Gary Oak: We're from Ireland, Scotland, Canada and England and none of us want the Queen on our money. The Irish comrades are leading on that one. Most of us are around 25 and none of us are students. We arrived with one but he lost the plot and disappeared back to Europe – just in time for the start of term. A sample of our jobs reveals some interesting similarities: assembly line worker, railway track-worker, farm labourer, removals, classroom assistant, bike courier, and unemployed/black economy. None of us have a career or a profession; we seem to see things in a much clearer way than our friends back home who have one. We are united not by a single political outlook but a no nonsense materialist way of looking at politics.
Were you involved in activism before coming to Syria or is this a new thing?
Most of us are trade unionists and we are all antifascists. Some of us did that anti-capitalist smash-up-a-bank thing in our youth, probably out of frustration at the Stop the War demonstrations' failure to stop the war. Some of us have only become active since the recession and those are the most committed to staying here – jobs, housing and education are totally out of their reach at home.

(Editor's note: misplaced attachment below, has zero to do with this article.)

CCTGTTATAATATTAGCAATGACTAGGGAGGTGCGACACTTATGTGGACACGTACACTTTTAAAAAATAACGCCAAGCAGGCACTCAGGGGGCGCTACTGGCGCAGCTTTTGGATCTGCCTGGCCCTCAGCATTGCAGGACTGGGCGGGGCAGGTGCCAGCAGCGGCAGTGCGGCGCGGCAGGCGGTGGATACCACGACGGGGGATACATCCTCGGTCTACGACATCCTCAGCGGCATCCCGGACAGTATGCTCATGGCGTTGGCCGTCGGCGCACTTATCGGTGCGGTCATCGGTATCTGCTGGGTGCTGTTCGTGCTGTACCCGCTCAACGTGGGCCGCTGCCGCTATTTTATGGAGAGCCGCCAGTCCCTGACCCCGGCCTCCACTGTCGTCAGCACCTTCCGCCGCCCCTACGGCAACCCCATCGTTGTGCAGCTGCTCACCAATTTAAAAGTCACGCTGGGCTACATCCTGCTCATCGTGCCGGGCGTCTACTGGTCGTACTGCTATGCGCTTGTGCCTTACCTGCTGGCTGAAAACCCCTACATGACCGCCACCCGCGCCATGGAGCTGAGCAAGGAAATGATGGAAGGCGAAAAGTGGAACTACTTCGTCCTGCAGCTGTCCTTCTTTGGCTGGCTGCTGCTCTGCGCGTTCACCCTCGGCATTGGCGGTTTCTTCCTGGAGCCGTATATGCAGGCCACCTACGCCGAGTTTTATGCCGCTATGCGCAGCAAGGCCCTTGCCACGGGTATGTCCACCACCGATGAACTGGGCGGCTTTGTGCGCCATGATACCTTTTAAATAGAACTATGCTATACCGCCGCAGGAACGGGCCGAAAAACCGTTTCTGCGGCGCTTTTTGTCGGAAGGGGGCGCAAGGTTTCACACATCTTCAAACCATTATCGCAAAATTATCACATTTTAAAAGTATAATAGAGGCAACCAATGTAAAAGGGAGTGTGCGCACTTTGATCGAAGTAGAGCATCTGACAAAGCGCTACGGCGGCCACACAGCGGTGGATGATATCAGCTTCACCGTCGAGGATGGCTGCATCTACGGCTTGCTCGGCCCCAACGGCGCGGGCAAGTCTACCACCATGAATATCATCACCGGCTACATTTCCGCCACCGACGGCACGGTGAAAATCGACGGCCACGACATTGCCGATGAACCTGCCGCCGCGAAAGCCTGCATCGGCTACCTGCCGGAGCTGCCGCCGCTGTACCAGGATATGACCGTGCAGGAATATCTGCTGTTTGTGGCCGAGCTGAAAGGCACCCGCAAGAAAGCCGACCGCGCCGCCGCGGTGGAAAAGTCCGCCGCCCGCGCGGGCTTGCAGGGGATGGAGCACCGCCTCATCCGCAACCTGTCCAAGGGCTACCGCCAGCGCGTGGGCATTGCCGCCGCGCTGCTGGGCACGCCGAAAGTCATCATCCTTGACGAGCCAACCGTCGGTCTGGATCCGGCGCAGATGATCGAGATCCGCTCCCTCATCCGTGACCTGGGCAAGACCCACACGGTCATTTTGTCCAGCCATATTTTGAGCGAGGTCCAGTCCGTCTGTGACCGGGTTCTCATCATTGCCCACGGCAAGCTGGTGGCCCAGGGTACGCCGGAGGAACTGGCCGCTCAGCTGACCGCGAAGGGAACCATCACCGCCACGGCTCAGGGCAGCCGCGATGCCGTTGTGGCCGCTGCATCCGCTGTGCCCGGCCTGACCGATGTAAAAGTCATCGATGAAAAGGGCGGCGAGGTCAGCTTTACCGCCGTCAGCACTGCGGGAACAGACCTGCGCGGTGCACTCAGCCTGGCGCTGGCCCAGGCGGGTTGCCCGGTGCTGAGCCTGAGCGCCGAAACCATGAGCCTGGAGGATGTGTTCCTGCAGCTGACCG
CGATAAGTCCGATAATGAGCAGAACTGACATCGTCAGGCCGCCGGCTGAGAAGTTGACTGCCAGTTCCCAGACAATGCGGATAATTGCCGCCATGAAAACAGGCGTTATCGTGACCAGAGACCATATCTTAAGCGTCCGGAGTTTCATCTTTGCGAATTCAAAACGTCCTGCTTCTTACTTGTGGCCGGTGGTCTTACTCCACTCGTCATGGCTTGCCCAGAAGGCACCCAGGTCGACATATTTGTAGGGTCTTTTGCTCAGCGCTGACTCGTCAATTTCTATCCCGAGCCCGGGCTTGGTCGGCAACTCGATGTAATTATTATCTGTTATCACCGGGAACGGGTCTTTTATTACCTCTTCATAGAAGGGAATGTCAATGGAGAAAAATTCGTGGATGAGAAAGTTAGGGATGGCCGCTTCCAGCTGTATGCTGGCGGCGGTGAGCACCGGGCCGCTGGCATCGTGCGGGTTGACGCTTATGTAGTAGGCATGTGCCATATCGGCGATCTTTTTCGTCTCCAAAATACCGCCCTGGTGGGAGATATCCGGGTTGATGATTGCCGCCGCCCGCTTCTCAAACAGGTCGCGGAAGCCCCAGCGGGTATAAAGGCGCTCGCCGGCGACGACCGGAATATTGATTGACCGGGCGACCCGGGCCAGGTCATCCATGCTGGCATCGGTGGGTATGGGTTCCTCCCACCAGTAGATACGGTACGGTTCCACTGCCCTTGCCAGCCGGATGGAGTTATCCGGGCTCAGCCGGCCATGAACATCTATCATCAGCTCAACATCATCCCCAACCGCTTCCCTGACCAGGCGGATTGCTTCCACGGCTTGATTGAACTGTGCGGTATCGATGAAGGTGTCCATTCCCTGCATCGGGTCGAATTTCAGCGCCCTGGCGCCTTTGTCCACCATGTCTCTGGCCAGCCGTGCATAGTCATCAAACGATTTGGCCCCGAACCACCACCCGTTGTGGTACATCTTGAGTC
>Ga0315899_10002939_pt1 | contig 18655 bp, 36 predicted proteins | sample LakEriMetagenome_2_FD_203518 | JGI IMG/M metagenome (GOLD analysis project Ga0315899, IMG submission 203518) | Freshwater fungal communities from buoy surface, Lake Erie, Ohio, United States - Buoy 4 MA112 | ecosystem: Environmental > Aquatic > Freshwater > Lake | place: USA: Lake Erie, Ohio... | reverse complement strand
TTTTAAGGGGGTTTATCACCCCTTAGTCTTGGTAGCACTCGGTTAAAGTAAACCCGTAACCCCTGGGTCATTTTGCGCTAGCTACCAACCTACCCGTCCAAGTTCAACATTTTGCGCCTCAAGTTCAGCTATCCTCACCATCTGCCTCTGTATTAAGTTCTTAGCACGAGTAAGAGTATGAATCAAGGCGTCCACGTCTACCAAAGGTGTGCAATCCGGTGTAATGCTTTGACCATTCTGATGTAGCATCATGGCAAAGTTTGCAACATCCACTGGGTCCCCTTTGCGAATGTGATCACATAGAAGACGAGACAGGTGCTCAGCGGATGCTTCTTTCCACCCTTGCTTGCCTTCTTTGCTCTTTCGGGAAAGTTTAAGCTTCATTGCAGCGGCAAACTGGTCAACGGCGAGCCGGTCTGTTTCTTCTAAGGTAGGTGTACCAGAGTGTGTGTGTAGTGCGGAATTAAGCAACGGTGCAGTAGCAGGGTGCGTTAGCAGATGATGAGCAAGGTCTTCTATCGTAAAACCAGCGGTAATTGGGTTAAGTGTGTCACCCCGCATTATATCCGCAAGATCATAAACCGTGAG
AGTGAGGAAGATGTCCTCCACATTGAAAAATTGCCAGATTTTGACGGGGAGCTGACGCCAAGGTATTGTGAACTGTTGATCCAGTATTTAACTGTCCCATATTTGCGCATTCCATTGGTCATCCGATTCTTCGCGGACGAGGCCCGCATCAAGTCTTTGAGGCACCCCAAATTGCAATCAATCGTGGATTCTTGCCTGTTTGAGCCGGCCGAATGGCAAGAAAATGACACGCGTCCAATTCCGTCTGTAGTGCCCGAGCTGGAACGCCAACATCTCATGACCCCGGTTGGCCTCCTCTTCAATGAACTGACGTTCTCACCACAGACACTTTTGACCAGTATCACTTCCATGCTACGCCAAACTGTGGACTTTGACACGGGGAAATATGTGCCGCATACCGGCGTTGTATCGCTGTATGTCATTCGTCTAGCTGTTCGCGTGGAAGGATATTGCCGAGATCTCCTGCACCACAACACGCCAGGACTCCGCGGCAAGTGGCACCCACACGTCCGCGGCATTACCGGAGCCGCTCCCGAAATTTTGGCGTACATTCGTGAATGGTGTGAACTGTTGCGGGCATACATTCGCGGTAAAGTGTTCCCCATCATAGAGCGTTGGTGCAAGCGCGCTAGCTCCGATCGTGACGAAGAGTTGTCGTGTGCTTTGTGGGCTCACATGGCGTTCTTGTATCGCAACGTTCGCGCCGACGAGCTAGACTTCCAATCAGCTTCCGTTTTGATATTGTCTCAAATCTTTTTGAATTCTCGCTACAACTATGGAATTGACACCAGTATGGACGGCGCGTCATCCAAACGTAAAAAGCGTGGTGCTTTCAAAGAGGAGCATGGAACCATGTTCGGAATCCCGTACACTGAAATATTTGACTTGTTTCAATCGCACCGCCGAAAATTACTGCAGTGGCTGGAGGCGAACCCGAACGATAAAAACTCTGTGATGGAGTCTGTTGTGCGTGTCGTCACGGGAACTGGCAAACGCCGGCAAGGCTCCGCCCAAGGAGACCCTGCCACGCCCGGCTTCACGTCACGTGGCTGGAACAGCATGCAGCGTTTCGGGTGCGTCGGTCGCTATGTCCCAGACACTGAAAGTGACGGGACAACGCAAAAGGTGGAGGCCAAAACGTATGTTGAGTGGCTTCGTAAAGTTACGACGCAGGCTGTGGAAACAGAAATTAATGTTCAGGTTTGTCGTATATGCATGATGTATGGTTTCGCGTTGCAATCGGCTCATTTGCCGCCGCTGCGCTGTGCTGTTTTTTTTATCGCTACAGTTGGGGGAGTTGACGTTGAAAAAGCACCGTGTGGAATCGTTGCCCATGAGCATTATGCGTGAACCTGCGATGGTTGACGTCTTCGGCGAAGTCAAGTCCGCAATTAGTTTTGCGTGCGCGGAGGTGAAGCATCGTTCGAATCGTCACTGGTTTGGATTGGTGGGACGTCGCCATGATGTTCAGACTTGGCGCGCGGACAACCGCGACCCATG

People are not treated equally in capitalist society. We reckon watching Disney [movies] alone would give you a strong socialist impulse. It's just that people are convinced not to act on it, that it won't work, that they'll fail. This is something we are trying to change, in our own small way.
Did you know each other before coming over?
Some of us met on the internet and through the amazing emigrant Kurdish and Turkish community, but mostly we only met at the training centre here and decided to stick together.